What happened?

On December 2, 2022, the US Department of Commerce issued its long-awaited preliminary determinations in the circumvention inquiries on solar cell and module imports triggered by the petition that was filed by Auxin Solar on February 8, 2022. The Department has preliminarily determined that four of the eight Southeast Asian producers investigated are circumventing antidumping and countervailing duties by utilizing Chinese parts and components and doing only minor processing of solar products in Southeast Asia in an effort to evade duties. Accordingly, their products will be subject to the antidumping and countervailing duties applicable to solar cell and module imports from China. Commerce made a country-wide determination of circumvention as to each of the four countries investigated, which means that there will be increased scrutiny of their US imports. 

The Department’s decision has many dimensions and additional analysis will be necessary after a full review of the specific bases for the preliminary determinations, but some of the key points are as follows:

  • The Department concluded that four of the eight companies investigated—BYD Hong Kong (Cambodia), Canadian Solar (Thailand), Trina (Thailand), and Vina Solar (Vietnam) -- are circumventing duties and therefore their US imports will potentially be subject to additional duties.
  • Other companies were found not to be circumventing – New East Solar (Cambodia), Hanwha (Malaysia), Jinko (Malaysia), and Boviet (Vietnam) – and their imports will not be subject to additional duties unless they modify their supply chains. 
  • Numerous Southeast Asian producers declined to cooperate with the investigation and therefore the Department will treat them as circumventing entities.
  • Commerce will impose certification requirements on all imports of solar panel products from Cambodia, Malaysia, Thailand, and Vietnam.

Today’s announcement was triggered by the Department’s ongoing investigations in response to Auxin’s petition alleging that solar cells and modules shipped from Cambodia, Malaysia, Thailand, and Vietnam are manufactured in significant part from Chinese components and therefore should be subject to the existing antidumping and countervailing duties imposed on Chinese solar cells and modules.

What is the immediate impact?

The immediate commercial impact of today’s announcement is muted by the previous actions of President Biden to provide the US solar industry with a two-year window of relief from the outcome of the Department’s circumvention investigations. In conjunction with his declaration of a national emergency regarding the reliability of the electric grid, on June 6, 2022, the President invoked his emergency authority under section 318(a) of the Tariff Act of 1930 to authorize the Secretary of Commerce to permit, for the next 24 months, duty free entry of solar cells and modules from Cambodia, Malaysia, Thailand, and Vietnam provided that such solar cells and modules were not already subject to antidumping or countervailing duties. This two-year reprieve means that even the products of companies affirmatively found to be circumventing may be entered free of the additional duties during the two-year safe harbor period.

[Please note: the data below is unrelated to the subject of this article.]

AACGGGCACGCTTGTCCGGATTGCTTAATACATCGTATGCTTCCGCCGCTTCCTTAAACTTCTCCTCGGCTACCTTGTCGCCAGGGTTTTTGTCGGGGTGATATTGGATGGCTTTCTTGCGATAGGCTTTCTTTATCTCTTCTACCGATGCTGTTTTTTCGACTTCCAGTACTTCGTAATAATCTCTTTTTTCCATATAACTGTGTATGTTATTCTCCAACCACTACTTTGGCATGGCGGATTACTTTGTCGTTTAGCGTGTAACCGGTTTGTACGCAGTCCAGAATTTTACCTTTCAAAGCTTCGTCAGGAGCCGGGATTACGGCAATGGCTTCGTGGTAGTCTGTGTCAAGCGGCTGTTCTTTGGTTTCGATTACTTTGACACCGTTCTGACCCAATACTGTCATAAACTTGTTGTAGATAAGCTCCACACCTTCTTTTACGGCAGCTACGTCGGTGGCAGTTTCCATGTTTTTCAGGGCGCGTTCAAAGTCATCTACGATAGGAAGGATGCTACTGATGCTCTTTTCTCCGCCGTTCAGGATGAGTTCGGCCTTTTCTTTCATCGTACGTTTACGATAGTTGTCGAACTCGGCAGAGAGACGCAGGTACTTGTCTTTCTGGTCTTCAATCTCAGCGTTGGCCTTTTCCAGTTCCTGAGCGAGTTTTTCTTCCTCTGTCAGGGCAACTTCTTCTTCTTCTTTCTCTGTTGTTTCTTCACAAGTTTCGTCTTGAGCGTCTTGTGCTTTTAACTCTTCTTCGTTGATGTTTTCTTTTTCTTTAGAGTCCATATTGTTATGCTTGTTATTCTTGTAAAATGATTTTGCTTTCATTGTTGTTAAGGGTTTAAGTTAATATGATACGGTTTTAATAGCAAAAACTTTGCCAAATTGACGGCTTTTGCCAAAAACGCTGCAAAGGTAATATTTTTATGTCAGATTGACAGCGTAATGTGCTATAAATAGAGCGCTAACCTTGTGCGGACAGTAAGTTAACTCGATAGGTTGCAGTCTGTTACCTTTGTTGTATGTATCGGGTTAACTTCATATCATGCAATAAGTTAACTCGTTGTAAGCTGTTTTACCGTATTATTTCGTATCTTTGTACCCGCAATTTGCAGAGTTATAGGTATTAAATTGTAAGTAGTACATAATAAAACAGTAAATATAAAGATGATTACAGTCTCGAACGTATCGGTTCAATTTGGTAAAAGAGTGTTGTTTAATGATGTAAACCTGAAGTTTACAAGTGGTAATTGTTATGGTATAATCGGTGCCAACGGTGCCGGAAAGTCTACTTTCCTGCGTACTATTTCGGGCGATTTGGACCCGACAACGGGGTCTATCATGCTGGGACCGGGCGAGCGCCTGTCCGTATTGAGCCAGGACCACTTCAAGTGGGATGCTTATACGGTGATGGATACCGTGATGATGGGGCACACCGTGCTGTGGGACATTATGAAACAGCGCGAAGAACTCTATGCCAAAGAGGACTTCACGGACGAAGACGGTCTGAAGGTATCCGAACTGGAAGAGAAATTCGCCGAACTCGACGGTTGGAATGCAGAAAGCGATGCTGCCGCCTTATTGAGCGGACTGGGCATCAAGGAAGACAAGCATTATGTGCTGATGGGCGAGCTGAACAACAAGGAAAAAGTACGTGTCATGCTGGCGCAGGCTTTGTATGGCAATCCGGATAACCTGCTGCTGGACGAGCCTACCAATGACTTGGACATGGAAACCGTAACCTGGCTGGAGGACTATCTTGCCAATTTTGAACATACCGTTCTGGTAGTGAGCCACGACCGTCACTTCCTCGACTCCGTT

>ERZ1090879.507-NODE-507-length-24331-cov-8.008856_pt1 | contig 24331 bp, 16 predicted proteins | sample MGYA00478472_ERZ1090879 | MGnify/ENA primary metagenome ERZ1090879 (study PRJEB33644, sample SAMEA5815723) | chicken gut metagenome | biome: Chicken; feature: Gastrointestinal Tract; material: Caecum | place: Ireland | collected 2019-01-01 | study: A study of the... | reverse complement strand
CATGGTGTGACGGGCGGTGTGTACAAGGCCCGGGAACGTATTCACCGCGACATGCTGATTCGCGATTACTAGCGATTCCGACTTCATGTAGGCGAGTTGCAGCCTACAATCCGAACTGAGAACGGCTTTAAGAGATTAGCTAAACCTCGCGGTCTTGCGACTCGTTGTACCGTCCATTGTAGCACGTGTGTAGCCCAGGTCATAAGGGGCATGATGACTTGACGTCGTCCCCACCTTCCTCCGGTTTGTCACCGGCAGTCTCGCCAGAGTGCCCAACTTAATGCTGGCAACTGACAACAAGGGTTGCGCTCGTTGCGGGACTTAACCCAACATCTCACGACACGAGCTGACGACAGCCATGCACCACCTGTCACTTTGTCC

Notwithstanding the efforts of the Biden Administration to create breathing room for US solar developers to be supplied from Southeast Asia, the Commerce finding increases the risk that Auxin or another domestic manufacturer could challenge the validity of the June 2022 Presidential action in court. This is because the domestic solar cell and module manufacturing industry can now point to cognizable damage from the two-year duty reprieve, an unprecedented administrative action that had the effect of nullifying the antidumping and countervailing duty law prohibition against circumvention.

What comes next?

The Department’s preliminary determinations will be published in the Federal Register next week, and interested parties will have an opportunity to comment on them. The next substantive action will be on-site audits that the Department will conduct to verify the information submitted by the Southeast Asian companies under investigation. Traditionally, this type of audit is challenging for respondents, so it is possible that the Department could modify its preliminary determinations based on the outcome of the audits. The Department is currently scheduled to issue its final determinations on May 1, 2023.

Concluding observation

As noted above, the Department’s action will require close study and individual companies will experience different impacts depending on the identity of their Southeast Asian suppliers and also on the outcome of the Department’s on-site audits. Accordingly, today’s announcement, while important, is simply the latest chapter in the decade-long battle between solar project developers and domestic manufacturers of solar equipment. It will continue to be important to monitor the trajectory of the Department’s investigations and responses of different interested parties in the coming months.